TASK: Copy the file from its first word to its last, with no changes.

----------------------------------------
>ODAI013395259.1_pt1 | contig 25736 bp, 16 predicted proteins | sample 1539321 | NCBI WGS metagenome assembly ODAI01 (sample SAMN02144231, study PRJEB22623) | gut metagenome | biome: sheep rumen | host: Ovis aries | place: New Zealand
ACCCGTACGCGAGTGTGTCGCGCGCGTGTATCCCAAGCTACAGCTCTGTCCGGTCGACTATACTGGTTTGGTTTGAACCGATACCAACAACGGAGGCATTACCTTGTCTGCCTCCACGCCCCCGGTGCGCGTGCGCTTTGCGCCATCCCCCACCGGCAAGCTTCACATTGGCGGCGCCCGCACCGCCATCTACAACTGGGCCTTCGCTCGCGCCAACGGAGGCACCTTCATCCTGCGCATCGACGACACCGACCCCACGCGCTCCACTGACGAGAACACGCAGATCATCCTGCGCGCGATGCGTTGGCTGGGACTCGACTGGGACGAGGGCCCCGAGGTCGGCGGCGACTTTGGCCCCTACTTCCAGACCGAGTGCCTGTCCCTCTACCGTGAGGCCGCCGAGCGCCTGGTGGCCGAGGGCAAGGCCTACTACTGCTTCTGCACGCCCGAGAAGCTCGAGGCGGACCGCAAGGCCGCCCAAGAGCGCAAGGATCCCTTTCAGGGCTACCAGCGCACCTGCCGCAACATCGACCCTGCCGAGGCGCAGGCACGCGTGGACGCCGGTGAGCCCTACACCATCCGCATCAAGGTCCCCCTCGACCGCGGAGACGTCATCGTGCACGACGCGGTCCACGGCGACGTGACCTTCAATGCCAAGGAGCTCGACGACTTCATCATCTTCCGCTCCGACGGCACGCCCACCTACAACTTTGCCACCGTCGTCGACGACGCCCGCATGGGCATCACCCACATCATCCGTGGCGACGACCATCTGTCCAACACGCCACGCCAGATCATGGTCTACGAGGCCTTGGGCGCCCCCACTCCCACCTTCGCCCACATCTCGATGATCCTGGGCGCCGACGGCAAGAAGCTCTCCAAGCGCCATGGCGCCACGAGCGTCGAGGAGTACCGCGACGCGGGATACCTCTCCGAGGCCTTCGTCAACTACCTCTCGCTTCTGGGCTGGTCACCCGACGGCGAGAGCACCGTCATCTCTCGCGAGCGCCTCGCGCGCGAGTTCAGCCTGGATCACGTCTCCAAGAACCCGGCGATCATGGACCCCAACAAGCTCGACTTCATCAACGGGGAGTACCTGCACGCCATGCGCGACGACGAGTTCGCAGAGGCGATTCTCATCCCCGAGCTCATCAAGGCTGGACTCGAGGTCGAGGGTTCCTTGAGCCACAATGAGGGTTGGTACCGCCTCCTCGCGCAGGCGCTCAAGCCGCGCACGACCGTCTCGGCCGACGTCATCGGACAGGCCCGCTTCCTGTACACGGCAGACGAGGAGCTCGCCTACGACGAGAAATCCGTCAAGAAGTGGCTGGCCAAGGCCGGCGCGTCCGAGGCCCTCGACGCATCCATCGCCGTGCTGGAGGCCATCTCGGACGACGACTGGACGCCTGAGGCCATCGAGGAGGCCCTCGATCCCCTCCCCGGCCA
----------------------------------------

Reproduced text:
>ODAI013395259.1_pt1 | contig 25736 bp, 16 predicted proteins | sample 1539321 | NCBI WGS metagenome assembly ODAI01 (sample SAMN02144231, study PRJEB22623) | gut metagenome | biome: sheep rumen | host: Ovis aries | place: New Zealand
ACCCGTACGCGAGTGTGTCGCGCGCGTGTATCCCAAGCTACAGCTCTGTCCGGTCGACTATACTGGTTTGGTTTGAACCGATACCAACAACGGAGGCATTACCTTGTCTGCCTCCACGCCCCCGGTGCGCGTGCGCTTTGCGCCATCCCCCACCGGCAAGCTTCACATTGGCGGCGCCCGCACCGCCATCTACAACTGGGCCTTCGCTCGCGCCAACGGAGGCACCTTCATCCTGCGCATCGACGACACCGACCCCACGCGCTCCACTGACGAGAACACGCAGATCATCCTGCGCGCGATGCGTTGGCTGGGACTCGACTGGGACGAGGGCCCCGAGGTCGGCGGCGACTTTGGCCCCTACTTCCAGACCGAGTGCCTGTCCCTCTACCGTGAGGCCGCCGAGCGCCTGGTGGCCGAGGGCAAGGCCTACTACTGCTTCTGCACGCCCGAGAAGCTCGAGGCGGACCGCAAGGCCGCCCAAGAGCGCAAGGATCCCTTTCAGGGCTACCAGCGCACCTGCCGCAACATCGACCCTGCCGAGGCGCAGGCACGCGTGGACGCCGGTGAGCCCTACACCATCCGCATCAAGGTCCCCCTCGACCGCGGAGACGTCATCGTGCACGACGCGGTCCACGGCGACGTGACCTTCAATGCCAAGGAGCTCGACGACTTCATCATCTTCCGCTCCGACGGCACGCCCACCTACAACTTTGCCACCGTCGTCGACGACGCCCGCATGGGCATCACCCACATCATCCGTGGCGACGACCATCTGTCCAACACGCCACGCCAGATCATGGTCTACGAGGCCTTGGGCGCCCCCACTCCCACCTTCGCCCACATCTCGATGATCCTGGGCGCCGACGGCAAGAAGCTCTCCAAGCGCCATGGCGCCACGAGCGTCGAGGAGTACCGCGACGCGGGATACCTCTCCGAGGCCTTCGTCAACTACCTCTCGCTTCTGGGCTGGTCACCCGACGGCGAGAGCACCGTCATCTCTCGCGAGCGCCTCGCGCGCGAGTTCAGCCTGGATCACGTCTCCAAGAACCCGGCGATCATGGACCCCAACAAGCTCGACTTCATCAACGGGGAGTACCTGCACGCCATGCGCGACGACGAGTTCGCAGAGGCGATTCTCATCCCCGAGCTCATCAAGGCTGGACTCGAGGTCGAGGGTTCCTTGAGCCACAATGAGGGTTGGTACCGCCTCCTCGCGCAGGCGCTCAAGCCGCGCACGACCGTCTCGGCCGACGTCATCGGACAGGCCCGCTTCCTGTACACGGCAGACGAGGAGCTCGCCTACGACGAGAAATCCGTCAAGAAGTGGCTGGCCAAGGCCGGCGCGTCCGAGGCCCTCGACGCATCCATCGCCGTGCTGGAGGCCATCTCGGACGACGACTGGACGCCTGAGGCCATCGAGGAGGCCCTCGATCCCCTCCCCGGCCA